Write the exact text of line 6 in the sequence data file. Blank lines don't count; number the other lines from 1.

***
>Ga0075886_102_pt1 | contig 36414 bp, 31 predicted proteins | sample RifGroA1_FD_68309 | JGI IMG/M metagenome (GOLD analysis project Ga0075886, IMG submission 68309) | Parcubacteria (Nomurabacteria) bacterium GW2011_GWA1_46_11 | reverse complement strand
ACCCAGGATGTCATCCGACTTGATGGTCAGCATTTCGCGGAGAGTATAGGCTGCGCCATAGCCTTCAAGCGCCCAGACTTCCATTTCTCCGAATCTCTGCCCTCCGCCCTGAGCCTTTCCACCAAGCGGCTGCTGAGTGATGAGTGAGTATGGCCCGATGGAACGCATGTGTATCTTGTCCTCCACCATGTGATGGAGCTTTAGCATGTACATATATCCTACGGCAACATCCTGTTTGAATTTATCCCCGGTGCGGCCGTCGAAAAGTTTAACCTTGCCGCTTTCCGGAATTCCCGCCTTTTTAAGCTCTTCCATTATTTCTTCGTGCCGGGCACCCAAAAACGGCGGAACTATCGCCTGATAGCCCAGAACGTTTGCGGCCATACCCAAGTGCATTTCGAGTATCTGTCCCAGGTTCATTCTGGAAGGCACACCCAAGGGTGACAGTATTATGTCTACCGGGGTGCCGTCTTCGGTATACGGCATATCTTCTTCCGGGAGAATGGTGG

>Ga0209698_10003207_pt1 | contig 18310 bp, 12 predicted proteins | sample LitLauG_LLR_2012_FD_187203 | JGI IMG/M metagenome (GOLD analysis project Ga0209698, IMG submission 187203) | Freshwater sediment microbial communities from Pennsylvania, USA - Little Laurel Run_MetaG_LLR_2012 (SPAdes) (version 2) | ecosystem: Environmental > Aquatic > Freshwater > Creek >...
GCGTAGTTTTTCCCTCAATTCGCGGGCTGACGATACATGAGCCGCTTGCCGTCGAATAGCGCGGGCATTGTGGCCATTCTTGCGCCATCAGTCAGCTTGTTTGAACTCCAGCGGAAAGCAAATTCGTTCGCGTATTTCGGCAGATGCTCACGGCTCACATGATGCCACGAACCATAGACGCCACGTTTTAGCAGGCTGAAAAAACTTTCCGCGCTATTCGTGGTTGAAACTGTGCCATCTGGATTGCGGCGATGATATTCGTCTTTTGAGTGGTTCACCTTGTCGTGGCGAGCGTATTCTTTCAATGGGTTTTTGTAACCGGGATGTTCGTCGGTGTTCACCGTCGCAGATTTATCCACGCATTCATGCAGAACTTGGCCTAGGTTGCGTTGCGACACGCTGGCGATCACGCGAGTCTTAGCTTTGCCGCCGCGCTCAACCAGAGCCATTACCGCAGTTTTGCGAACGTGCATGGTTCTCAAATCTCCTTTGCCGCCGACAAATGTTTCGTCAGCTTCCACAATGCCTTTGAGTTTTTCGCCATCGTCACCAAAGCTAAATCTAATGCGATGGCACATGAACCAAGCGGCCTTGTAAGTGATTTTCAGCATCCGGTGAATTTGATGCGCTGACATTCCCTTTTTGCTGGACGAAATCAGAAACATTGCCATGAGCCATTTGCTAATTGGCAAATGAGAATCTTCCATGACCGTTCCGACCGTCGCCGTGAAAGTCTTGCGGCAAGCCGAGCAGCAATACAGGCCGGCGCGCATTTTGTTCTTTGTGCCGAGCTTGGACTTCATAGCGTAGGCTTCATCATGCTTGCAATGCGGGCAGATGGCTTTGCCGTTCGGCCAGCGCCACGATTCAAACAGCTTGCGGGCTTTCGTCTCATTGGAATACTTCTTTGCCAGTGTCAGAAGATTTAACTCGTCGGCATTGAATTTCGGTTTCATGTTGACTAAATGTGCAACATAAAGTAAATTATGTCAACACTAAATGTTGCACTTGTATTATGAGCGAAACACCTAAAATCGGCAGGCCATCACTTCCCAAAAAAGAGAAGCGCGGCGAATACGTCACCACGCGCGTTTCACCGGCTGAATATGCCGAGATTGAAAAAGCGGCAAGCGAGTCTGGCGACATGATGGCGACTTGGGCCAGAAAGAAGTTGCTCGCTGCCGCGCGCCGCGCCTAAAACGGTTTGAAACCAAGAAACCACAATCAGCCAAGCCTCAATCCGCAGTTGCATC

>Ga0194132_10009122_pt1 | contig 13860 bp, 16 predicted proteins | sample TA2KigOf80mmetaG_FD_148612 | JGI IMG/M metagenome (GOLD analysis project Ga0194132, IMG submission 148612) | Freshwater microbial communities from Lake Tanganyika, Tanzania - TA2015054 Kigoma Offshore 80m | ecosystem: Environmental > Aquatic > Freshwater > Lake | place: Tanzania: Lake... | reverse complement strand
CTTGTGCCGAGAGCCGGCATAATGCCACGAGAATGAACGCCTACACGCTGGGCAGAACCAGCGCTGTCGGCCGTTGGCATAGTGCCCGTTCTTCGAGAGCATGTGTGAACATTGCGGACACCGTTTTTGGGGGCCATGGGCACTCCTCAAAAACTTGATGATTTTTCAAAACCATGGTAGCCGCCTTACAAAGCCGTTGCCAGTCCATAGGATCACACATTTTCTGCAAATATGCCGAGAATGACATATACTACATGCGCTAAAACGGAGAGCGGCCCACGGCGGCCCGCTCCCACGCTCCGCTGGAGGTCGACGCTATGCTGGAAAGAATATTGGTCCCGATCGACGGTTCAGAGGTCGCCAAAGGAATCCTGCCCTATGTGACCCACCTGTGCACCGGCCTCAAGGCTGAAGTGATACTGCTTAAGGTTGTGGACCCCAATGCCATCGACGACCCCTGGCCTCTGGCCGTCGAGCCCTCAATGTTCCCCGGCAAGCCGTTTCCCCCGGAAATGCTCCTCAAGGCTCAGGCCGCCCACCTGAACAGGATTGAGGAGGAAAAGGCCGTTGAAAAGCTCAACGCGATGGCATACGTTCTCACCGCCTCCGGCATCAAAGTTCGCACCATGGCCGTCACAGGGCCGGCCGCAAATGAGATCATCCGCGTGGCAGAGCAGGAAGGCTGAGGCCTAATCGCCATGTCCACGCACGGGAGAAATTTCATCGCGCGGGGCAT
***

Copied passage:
CTTGTGCCGAGAGCCGGCATAATGCCACGAGAATGAACGCCTACACGCTGGGCAGAACCAGCGCTGTCGGCCGTTGGCATAGTGCCCGTTCTTCGAGAGCATGTGTGAACATTGCGGACACCGTTTTTGGGGGCCATGGGCACTCCTCAAAAACTTGATGATTTTTCAAAACCATGGTAGCCGCCTTACAAAGCCGTTGCCAGTCCATAGGATCACACATTTTCTGCAAATATGCCGAGAATGACATATACTACATGCGCTAAAACGGAGAGCGGCCCACGGCGGCCCGCTCCCACGCTCCGCTGGAGGTCGACGCTATGCTGGAAAGAATATTGGTCCCGATCGACGGTTCAGAGGTCGCCAAAGGAATCCTGCCCTATGTGACCCACCTGTGCACCGGCCTCAAGGCTGAAGTGATACTGCTTAAGGTTGTGGACCCCAATGCCATCGACGACCCCTGGCCTCTGGCCGTCGAGCCCTCAATGTTCCCCGGCAAGCCGTTTCCCCCGGAAATGCTCCTCAAGGCTCAGGCCGCCCACCTGAACAGGATTGAGGAGGAAAAGGCCGTTGAAAAGCTCAACGCGATGGCATACGTTCTCACCGCCTCCGGCATCAAAGTTCGCACCATGGCCGTCACAGGGCCGGCCGCAAATGAGATCATCCGCGTGGCAGAGCAGGAAGGCTGAGGCCTAATCGCCATGTCCACGCACGGGAGAAATTTCATCGCGCGGGGCAT